Each year, the faculty at Hobart and William Smith Colleges honor three of their own with faculty awards in teaching, scholarship and community service.
Most recently, Assistant Professor of Philosophy Carol Oberbrunner, Professor of Media & Society Lester Friedman, and Professor of Women’s Studies Betty Bayer were recognized by their peers for their exemplary service at HWS.
Provost Teresa Amott presided over an award ceremony at the last faculty meeting in May, where Oberbrunner – who joined the faculty in 1999, earned a Ph.D. from Syracuse, an M.A. from Michigan and a B.A. from Swarthmore – received this year’s Faculty Teaching Award.
“There were 22 students in the current graduating Classes elected to Phi Beta Kappa. The odds that three of these exceptional students would have been in a particular first year seminar four years ago is about one in 70. This year’s recipient of the faculty teaching award taught that particular seminar,” said Amott while presenting the award. “The presence of these three students in her class might have been mere chance, but, given the teaching ability and commitment of this year’s recipient, it is clear that there was also outstanding teaching at work.”
This year’s recipient of the Faculty Scholarship Award, Friedman joined the faculty in 2005, having taught at Syracuse University Upstate Medical Center and Northwestern University. He received his M.A. and Ph.D. from Syracuse University and his B.A. from Alfred University. His recent work includes “Citizen Spielberg” (University of Illinois Press, 2006), “Fires Were Started” (Wallflower Press, 2006), “American Cinema of the 1970s” (Rutgers University Press, 2006) and “Cultural Sutures: Medicine and Media” (Duke University Press, 2004). Friedman is also a member of the Society for Cinema & Media Studies and the American Society for Bioethics and Humanities.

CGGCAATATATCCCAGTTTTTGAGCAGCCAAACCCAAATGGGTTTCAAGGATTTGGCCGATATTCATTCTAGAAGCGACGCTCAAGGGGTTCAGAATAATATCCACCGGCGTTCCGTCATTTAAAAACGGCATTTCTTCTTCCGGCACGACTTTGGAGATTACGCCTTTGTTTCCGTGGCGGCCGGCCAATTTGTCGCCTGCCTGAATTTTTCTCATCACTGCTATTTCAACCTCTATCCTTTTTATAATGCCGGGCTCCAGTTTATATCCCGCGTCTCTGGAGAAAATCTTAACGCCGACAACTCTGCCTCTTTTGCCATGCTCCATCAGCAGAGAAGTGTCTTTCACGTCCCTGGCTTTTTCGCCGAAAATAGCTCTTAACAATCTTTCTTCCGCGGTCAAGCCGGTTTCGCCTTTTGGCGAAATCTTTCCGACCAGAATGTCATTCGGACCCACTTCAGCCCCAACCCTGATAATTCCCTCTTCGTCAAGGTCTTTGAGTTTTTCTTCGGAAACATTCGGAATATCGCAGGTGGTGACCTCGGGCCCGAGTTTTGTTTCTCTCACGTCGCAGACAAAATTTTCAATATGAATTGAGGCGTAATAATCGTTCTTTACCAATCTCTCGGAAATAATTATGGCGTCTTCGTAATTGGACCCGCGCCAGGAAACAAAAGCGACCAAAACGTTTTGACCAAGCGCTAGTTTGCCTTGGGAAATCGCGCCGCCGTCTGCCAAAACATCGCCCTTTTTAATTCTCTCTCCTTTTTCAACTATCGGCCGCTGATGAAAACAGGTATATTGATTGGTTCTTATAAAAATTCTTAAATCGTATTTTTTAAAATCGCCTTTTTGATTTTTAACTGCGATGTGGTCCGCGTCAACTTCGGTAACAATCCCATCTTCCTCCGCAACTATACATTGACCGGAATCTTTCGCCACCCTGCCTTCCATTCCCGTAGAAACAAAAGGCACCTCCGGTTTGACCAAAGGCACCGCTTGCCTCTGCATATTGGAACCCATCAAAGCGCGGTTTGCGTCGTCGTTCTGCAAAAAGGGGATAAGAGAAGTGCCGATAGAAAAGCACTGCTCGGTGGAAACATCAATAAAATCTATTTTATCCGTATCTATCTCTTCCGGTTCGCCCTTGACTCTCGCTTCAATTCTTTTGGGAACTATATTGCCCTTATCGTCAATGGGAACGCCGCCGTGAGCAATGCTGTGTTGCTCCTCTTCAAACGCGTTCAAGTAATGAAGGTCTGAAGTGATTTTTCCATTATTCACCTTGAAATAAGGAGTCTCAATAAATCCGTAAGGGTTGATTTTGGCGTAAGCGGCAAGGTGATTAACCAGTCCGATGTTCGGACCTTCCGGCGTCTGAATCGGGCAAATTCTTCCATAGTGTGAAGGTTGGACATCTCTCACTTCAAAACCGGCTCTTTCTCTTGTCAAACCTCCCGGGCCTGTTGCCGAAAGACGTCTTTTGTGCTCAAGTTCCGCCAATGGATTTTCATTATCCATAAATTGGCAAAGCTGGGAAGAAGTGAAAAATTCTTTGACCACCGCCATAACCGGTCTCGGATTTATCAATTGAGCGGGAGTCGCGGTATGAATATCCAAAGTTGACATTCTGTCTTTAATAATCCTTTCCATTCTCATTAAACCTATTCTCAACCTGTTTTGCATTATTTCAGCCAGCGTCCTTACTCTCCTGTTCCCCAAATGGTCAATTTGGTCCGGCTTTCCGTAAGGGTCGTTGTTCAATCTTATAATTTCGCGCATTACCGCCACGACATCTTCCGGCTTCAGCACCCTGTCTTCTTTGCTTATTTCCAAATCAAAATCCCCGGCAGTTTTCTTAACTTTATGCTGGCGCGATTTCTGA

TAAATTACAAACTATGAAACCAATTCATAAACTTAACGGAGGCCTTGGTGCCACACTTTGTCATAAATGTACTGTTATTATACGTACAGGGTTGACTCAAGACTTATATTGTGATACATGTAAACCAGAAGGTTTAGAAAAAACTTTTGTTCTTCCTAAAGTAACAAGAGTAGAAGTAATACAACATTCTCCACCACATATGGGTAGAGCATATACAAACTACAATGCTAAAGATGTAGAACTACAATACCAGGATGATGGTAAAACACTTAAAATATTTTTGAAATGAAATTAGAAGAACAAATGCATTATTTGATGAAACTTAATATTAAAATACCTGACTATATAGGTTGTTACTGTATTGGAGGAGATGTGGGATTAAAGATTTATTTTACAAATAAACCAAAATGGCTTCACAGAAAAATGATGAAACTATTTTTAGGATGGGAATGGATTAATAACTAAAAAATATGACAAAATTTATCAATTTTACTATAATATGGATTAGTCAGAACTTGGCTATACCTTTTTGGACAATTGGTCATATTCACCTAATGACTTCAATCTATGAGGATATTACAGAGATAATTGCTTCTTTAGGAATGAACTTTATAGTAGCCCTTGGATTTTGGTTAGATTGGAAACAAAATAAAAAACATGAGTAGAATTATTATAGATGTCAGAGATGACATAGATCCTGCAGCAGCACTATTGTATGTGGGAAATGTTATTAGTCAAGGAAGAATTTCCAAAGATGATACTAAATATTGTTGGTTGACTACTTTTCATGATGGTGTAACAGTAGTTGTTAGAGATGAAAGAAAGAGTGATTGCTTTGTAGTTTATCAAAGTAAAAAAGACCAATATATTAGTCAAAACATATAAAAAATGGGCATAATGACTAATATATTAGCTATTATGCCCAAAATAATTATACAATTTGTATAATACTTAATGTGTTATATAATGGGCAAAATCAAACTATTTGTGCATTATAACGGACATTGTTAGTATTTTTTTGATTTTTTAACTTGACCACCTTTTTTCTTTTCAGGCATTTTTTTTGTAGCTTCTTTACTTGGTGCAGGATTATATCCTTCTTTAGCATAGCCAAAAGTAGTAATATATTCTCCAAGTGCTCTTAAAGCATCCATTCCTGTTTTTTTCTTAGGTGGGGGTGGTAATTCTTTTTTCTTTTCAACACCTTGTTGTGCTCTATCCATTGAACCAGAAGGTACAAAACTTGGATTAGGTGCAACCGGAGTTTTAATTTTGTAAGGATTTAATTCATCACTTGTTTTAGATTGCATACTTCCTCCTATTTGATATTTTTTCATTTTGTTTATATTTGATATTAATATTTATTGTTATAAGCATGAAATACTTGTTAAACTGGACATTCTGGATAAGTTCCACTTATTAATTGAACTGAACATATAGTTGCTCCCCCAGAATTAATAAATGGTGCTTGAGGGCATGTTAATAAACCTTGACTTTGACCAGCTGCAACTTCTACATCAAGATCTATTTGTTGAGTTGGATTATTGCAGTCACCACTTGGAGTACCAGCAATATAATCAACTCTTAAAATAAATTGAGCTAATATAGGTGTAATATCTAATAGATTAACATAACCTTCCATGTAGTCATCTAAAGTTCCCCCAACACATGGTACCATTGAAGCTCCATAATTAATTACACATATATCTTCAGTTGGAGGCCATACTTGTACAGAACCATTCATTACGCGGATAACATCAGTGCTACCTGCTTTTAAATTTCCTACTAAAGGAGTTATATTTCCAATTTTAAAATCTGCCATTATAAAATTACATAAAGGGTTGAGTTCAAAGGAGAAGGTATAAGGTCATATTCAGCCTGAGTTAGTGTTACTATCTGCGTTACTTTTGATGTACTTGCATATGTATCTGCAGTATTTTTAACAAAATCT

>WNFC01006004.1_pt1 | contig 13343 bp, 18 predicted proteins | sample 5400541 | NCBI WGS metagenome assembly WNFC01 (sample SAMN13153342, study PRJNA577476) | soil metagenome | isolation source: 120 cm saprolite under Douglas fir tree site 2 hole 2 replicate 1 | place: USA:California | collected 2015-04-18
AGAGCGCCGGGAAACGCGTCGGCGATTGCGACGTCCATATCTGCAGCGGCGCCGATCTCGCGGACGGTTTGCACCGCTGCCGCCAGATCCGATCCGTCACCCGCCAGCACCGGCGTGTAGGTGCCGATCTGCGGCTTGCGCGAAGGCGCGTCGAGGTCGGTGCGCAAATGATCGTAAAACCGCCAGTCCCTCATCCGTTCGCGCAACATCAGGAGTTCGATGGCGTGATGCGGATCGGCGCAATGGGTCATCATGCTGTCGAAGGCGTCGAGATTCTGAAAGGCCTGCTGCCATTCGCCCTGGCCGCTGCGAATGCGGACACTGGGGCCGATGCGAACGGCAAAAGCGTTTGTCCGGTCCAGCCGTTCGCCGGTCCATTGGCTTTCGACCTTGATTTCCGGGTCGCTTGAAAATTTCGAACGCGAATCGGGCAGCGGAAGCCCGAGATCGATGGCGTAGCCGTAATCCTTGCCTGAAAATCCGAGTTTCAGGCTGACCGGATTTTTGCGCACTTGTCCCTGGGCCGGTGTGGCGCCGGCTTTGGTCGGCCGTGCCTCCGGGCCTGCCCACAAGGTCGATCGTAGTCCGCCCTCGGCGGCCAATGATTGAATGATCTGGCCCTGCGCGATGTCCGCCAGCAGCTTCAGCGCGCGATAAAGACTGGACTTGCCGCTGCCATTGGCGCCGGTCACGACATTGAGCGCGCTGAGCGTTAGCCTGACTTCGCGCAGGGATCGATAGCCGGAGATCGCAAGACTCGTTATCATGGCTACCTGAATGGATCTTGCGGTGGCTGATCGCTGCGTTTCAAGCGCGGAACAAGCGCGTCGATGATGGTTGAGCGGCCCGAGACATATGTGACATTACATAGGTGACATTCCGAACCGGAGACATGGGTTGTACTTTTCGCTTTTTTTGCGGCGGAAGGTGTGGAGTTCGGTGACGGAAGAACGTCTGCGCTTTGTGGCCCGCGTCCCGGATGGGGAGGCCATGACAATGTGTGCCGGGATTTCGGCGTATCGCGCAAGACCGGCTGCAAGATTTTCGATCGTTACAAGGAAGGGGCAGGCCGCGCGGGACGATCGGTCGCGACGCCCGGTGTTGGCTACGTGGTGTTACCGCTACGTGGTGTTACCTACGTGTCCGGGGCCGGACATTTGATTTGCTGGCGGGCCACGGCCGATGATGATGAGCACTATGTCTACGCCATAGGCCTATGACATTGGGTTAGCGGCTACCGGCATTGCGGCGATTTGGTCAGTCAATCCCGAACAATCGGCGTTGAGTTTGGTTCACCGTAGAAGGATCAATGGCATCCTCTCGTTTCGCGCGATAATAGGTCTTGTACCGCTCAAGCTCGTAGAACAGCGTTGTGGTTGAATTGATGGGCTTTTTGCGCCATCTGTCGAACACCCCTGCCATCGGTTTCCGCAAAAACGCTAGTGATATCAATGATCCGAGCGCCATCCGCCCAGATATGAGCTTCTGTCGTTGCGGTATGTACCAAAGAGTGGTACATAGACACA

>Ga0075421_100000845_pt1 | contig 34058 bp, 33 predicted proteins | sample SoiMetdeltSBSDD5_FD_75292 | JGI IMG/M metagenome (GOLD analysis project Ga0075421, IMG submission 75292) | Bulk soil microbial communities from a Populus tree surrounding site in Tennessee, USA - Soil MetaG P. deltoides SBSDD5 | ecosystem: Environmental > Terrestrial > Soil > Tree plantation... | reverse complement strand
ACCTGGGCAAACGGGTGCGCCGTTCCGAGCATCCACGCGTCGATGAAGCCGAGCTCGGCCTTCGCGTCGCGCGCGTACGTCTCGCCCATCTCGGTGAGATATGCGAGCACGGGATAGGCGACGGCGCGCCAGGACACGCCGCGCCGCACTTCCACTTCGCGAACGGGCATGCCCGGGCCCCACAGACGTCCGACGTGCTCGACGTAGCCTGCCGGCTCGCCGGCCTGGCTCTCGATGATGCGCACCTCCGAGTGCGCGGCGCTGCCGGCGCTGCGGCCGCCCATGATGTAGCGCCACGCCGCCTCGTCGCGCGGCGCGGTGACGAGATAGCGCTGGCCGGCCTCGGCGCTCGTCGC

Between Margaret Thatcher and Peter Pan, Steven Spielberg and Bonnie and Clyde, “what intellectual sutures could stitch these together into a seamless body of scholarly work?” asked Amott at the award ceremony. “Naturally, our award winner began his scholarly life with a doctorate in English literature. Why ‘naturally’? Because it is in the critical study of literature that the flexible mind-and in our scholar today we have indeed a flexible mind-is suited for finding the otherwise recondite webs of meaning which tie together the apparently unlike.”
Bayer, who received the Faculty Teaching Award in 2004, was awarded the 2009 Faculty Award for Community Service. She earned her Ph.D., M.A. and B.A. in psychology from Carleton University. Serving the Colleges in the Women’s Studies Program since 1992, Bayer routinely teaches the Women Studies Senior Seminar, Introduction to Women’s Studies, Peace, Research in Social Psychology and Psychology of Women. She has served as the chair of the Women Studies Program since 2001 and directed the Fisher Center for the Study of Women and Men from 2002 to 2009. Recent publications include “Wonder in a World of Struggle” (Subjectivity), and “On Cultural History as Transformation-or, What’s the Matter with Psychology Anyway?” Bayer also co-edited “Challenges to Theoretical Psychology” and “Reconstructing the Psychological Subject: Bodies, Practices and Technologies,” and has an upcoming book, titled “Threshold of Revelation: When Prophecy Fails, Psychology and Spirituality.” She has served on the editorial boards of the journals International Journal of Critical Psychology, Theory & Psychology, The History of Psychology and Psychology and Sexuality and has given dozens of conference presentations internationally.
As the nomination letter cites: “If this Betty Bayer had a secret ability, it would be the super power of exploration, for she is a true explorer. An intrepid leader, she traces the boundaries then redefines them in order to stay true to herself, her students and colleagues. For this explorer, teaching, scholarship and life are seamlessly interwoven so that service is deeply intellectual. For this explorer, community service is no longer dismissed because it is gendered, but, instead, is raised up because it is activist and transformative. The contribution that has made to the educations of students, predoctoral fellows, and family members has gone beyond a simple mentoring relationship-it’s the embodiment of community service.”